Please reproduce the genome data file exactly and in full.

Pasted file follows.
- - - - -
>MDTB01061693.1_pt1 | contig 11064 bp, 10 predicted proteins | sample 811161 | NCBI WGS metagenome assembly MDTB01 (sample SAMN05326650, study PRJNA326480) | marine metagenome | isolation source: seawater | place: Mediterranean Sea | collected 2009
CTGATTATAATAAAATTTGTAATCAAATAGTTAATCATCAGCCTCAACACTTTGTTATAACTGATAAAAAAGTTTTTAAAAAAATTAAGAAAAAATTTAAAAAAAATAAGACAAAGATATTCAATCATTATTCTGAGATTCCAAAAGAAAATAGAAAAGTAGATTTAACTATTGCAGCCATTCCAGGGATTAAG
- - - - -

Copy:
>MDTB01061693.1_pt1 | contig 11064 bp, 10 predicted proteins | sample 811161 | NCBI WGS metagenome assembly MDTB01 (sample SAMN05326650, study PRJNA326480) | marine metagenome | isolation source: seawater | place: Mediterranean Sea | collected 2009
CTGATTATAATAAAATTTGTAATCAAATAGTTAATCATCAGCCTCAACACTTTGTTATAACTGATAAAAAAGTTTTTAAAAAAATTAAGAAAAAATTTAAAAAAAATAAGACAAAGATATTCAATCATTATTCTGAGATTCCAAAAGAAAATAGAAAAGTAGATTTAACTATTGCAGCCATTCCAGGGATTAAG